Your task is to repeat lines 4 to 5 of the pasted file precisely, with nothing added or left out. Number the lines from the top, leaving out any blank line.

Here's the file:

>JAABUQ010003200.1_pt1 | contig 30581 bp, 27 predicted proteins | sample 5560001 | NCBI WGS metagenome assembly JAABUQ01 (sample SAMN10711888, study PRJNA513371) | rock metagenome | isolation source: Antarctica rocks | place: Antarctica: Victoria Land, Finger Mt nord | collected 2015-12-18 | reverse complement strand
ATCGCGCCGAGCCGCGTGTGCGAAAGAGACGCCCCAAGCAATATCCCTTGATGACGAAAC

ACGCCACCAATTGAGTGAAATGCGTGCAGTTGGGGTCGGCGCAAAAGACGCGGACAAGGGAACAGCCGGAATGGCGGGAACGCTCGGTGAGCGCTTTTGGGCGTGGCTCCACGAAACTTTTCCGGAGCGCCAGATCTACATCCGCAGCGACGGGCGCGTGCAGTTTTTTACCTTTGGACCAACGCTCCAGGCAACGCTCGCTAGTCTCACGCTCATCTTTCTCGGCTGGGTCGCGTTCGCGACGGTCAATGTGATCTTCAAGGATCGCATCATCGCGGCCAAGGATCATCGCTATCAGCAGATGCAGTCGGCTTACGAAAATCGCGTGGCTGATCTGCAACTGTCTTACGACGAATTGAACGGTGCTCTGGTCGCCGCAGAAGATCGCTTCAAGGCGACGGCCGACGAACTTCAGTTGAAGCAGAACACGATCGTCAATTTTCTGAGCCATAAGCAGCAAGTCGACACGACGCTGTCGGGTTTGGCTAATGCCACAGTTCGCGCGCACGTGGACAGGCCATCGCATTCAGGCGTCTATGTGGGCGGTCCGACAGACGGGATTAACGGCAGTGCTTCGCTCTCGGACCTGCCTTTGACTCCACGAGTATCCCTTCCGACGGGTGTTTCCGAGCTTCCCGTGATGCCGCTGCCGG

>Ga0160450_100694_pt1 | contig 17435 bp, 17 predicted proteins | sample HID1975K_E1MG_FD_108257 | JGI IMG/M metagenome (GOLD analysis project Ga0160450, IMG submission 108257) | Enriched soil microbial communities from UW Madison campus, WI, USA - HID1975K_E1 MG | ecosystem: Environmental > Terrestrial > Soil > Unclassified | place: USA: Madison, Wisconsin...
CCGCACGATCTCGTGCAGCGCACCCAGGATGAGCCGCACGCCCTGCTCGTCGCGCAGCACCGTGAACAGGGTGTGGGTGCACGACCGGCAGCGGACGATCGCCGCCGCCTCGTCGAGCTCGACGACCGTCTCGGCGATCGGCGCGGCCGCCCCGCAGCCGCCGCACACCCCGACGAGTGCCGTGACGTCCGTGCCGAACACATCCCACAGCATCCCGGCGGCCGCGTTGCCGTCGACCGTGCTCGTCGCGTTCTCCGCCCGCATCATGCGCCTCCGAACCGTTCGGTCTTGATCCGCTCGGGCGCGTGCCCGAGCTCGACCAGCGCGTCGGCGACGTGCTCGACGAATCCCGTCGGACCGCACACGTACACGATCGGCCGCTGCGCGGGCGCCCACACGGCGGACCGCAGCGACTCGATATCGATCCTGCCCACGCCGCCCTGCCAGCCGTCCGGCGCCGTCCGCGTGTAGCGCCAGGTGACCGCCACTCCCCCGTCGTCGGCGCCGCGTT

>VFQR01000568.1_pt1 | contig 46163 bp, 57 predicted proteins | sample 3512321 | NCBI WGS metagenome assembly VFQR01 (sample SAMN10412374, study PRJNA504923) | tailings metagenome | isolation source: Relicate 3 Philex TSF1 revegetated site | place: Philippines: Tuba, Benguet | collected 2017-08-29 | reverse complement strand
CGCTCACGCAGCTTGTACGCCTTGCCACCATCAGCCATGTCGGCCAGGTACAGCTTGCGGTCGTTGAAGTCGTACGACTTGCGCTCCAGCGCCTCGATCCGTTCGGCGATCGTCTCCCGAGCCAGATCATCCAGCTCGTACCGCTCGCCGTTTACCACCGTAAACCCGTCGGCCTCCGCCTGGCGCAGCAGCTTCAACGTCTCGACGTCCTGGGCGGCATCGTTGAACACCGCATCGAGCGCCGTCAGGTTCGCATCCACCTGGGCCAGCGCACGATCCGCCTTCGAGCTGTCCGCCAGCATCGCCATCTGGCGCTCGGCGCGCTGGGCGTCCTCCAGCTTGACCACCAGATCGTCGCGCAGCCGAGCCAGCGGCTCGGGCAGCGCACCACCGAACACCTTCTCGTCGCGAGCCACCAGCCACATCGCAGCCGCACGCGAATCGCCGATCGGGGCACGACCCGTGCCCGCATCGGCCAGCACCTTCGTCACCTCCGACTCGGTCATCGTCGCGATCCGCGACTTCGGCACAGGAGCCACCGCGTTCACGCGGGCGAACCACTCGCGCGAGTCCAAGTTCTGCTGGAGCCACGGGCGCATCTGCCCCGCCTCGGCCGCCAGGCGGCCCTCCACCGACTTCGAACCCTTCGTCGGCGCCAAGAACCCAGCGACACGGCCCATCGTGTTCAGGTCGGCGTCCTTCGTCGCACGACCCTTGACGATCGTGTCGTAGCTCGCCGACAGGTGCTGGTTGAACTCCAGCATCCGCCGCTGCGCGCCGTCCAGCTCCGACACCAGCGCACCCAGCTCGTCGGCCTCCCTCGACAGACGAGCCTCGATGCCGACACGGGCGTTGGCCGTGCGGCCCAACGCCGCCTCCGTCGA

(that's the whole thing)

>Ga0160450_100694_pt1 | contig 17435 bp, 17 predicted proteins | sample HID1975K_E1MG_FD_108257 | JGI IMG/M metagenome (GOLD analysis project Ga0160450, IMG submission 108257) | Enriched soil microbial communities from UW Madison campus, WI, USA - HID1975K_E1 MG | ecosystem: Environmental > Terrestrial > Soil > Unclassified | place: USA: Madison, Wisconsin...
CCGCACGATCTCGTGCAGCGCACCCAGGATGAGCCGCACGCCCTGCTCGTCGCGCAGCACCGTGAACAGGGTGTGGGTGCACGACCGGCAGCGGACGATCGCCGCCGCCTCGTCGAGCTCGACGACCGTCTCGGCGATCGGCGCGGCCGCCCCGCAGCCGCCGCACACCCCGACGAGTGCCGTGACGTCCGTGCCGAACACATCCCACAGCATCCCGGCGGCCGCGTTGCCGTCGACCGTGCTCGTCGCGTTCTCCGCCCGCATCATGCGCCTCCGAACCGTTCGGTCTTGATCCGCTCGGGCGCGTGCCCGAGCTCGACCAGCGCGTCGGCGACGTGCTCGACGAATCCCGTCGGACCGCACACGTACACGATCGGCCGCTGCGCGGGCGCCCACACGGCGGACCGCAGCGACTCGATATCGATCCTGCCCACGCCGCCCTGCCAGCCGTCCGGCGCCGTCCGCGTGTAGCGCCAGGTGACCGCCACTCCCCCGTCGTCGGCGCCGCGTT